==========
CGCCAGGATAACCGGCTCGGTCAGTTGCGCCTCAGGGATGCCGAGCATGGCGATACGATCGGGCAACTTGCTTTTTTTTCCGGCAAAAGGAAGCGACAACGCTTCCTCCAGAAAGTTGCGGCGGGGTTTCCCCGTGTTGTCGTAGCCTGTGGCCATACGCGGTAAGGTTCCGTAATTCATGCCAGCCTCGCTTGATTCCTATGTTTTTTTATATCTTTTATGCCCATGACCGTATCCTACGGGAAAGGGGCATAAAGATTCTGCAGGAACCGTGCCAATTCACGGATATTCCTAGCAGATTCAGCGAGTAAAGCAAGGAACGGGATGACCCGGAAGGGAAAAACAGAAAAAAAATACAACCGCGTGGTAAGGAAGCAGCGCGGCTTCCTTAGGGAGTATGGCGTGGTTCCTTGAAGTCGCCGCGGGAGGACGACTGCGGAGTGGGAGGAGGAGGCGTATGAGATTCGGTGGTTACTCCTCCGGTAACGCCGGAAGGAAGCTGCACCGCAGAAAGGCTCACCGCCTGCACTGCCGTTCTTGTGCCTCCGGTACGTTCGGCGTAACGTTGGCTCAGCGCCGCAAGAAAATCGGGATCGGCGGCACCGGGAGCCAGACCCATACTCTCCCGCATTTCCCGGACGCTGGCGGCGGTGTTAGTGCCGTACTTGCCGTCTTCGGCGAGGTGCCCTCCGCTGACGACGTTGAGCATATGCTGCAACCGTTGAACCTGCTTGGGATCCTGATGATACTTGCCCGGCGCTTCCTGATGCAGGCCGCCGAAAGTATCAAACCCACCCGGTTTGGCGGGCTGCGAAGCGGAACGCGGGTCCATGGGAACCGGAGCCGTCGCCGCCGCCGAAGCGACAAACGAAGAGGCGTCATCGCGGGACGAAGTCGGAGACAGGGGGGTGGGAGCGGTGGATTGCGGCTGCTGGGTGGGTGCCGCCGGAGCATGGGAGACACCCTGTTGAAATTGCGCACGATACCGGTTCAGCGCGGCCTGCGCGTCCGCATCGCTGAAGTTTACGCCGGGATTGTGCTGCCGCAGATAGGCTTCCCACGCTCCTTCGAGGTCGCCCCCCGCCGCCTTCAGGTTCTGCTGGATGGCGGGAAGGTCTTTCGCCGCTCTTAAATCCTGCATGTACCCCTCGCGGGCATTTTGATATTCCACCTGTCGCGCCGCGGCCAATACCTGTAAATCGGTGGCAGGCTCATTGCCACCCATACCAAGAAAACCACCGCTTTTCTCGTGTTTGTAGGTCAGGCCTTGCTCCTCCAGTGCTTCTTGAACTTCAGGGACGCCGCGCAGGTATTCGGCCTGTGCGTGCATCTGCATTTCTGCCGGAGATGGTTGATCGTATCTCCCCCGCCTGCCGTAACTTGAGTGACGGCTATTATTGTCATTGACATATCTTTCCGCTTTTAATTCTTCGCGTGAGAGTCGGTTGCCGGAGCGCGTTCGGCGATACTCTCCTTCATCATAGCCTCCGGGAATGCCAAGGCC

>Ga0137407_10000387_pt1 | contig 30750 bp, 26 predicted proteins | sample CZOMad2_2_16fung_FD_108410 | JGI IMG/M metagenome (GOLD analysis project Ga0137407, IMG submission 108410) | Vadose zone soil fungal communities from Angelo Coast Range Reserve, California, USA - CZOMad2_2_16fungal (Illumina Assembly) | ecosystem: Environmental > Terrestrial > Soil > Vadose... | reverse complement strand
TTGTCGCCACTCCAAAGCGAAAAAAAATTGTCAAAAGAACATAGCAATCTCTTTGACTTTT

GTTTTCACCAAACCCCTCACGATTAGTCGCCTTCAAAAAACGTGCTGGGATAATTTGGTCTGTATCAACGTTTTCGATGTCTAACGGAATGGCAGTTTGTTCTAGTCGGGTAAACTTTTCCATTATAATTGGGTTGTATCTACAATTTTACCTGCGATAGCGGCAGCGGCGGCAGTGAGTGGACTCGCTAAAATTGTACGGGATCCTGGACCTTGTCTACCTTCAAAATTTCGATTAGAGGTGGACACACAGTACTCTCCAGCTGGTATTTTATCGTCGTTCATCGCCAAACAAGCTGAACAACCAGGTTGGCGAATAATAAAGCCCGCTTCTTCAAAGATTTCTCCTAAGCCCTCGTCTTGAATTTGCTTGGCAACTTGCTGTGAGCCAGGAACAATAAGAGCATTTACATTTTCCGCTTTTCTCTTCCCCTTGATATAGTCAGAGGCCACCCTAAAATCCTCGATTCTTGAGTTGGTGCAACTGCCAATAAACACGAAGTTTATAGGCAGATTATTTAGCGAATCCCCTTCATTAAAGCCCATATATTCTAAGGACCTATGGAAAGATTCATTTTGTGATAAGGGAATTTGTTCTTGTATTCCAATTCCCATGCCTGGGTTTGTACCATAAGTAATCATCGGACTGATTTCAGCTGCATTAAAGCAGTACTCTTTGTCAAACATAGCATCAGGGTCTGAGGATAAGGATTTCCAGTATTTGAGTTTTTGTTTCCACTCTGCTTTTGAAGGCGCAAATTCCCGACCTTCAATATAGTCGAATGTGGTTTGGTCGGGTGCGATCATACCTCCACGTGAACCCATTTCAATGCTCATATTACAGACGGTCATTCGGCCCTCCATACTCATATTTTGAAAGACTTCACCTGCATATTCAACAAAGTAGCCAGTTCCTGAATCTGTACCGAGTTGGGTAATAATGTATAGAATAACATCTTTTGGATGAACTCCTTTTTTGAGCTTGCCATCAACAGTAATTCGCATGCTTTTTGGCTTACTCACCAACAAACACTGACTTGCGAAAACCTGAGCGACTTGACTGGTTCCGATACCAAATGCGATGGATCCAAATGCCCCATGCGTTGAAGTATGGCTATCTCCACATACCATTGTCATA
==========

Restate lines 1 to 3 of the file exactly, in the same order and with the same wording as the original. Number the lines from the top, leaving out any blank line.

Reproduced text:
CGCCAGGATAACCGGCTCGGTCAGTTGCGCCTCAGGGATGCCGAGCATGGCGATACGATCGGGCAACTTGCTTTTTTTTCCGGCAAAAGGAAGCGACAACGCTTCCTCCAGAAAGTTGCGGCGGGGTTTCCCCGTGTTGTCGTAGCCTGTGGCCATACGCGGTAAGGTTCCGTAATTCATGCCAGCCTCGCTTGATTCCTATGTTTTTTTATATCTTTTATGCCCATGACCGTATCCTACGGGAAAGGGGCATAAAGATTCTGCAGGAACCGTGCCAATTCACGGATATTCCTAGCAGATTCAGCGAGTAAAGCAAGGAACGGGATGACCCGGAAGGGAAAAACAGAAAAAAAATACAACCGCGTGGTAAGGAAGCAGCGCGGCTTCCTTAGGGAGTATGGCGTGGTTCCTTGAAGTCGCCGCGGGAGGACGACTGCGGAGTGGGAGGAGGAGGCGTATGAGATTCGGTGGTTACTCCTCCGGTAACGCCGGAAGGAAGCTGCACCGCAGAAAGGCTCACCGCCTGCACTGCCGTTCTTGTGCCTCCGGTACGTTCGGCGTAACGTTGGCTCAGCGCCGCAAGAAAATCGGGATCGGCGGCACCGGGAGCCAGACCCATACTCTCCCGCATTTCCCGGACGCTGGCGGCGGTGTTAGTGCCGTACTTGCCGTCTTCGGCGAGGTGCCCTCCGCTGACGACGTTGAGCATATGCTGCAACCGTTGAACCTGCTTGGGATCCTGATGATACTTGCCCGGCGCTTCCTGATGCAGGCCGCCGAAAGTATCAAACCCACCCGGTTTGGCGGGCTGCGAAGCGGAACGCGGGTCCATGGGAACCGGAGCCGTCGCCGCCGCCGAAGCGACAAACGAAGAGGCGTCATCGCGGGACGAAGTCGGAGACAGGGGGGTGGGAGCGGTGGATTGCGGCTGCTGGGTGGGTGCCGCCGGAGCATGGGAGACACCCTGTTGAAATTGCGCACGATACCGGTTCAGCGCGGCCTGCGCGTCCGCATCGCTGAAGTTTACGCCGGGATTGTGCTGCCGCAGATAGGCTTCCCACGCTCCTTCGAGGTCGCCCCCCGCCGCCTTCAGGTTCTGCTGGATGGCGGGAAGGTCTTTCGCCGCTCTTAAATCCTGCATGTACCCCTCGCGGGCATTTTGATATTCCACCTGTCGCGCCGCGGCCAATACCTGTAAATCGGTGGCAGGCTCATTGCCACCCATACCAAGAAAACCACCGCTTTTCTCGTGTTTGTAGGTCAGGCCTTGCTCCTCCAGTGCTTCTTGAACTTCAGGGACGCCGCGCAGGTATTCGGCCTGTGCGTGCATCTGCATTTCTGCCGGAGATGGTTGATCGTATCTCCCCCGCCTGCCGTAACTTGAGTGACGGCTATTATTGTCATTGACATATCTTTCCGCTTTTAATTCTTCGCGTGAGAGTCGGTTGCCGGAGCGCGTTCGGCGATACTCTCCTTCATCATAGCCTCCGGGAATGCCAAGGCC

>Ga0137407_10000387_pt1 | contig 30750 bp, 26 predicted proteins | sample CZOMad2_2_16fung_FD_108410 | JGI IMG/M metagenome (GOLD analysis project Ga0137407, IMG submission 108410) | Vadose zone soil fungal communities from Angelo Coast Range Reserve, California, USA - CZOMad2_2_16fungal (Illumina Assembly) | ecosystem: Environmental > Terrestrial > Soil > Vadose... | reverse complement strand
TTGTCGCCACTCCAAAGCGAAAAAAAATTGTCAAAAGAACATAGCAATCTCTTTGACTTTT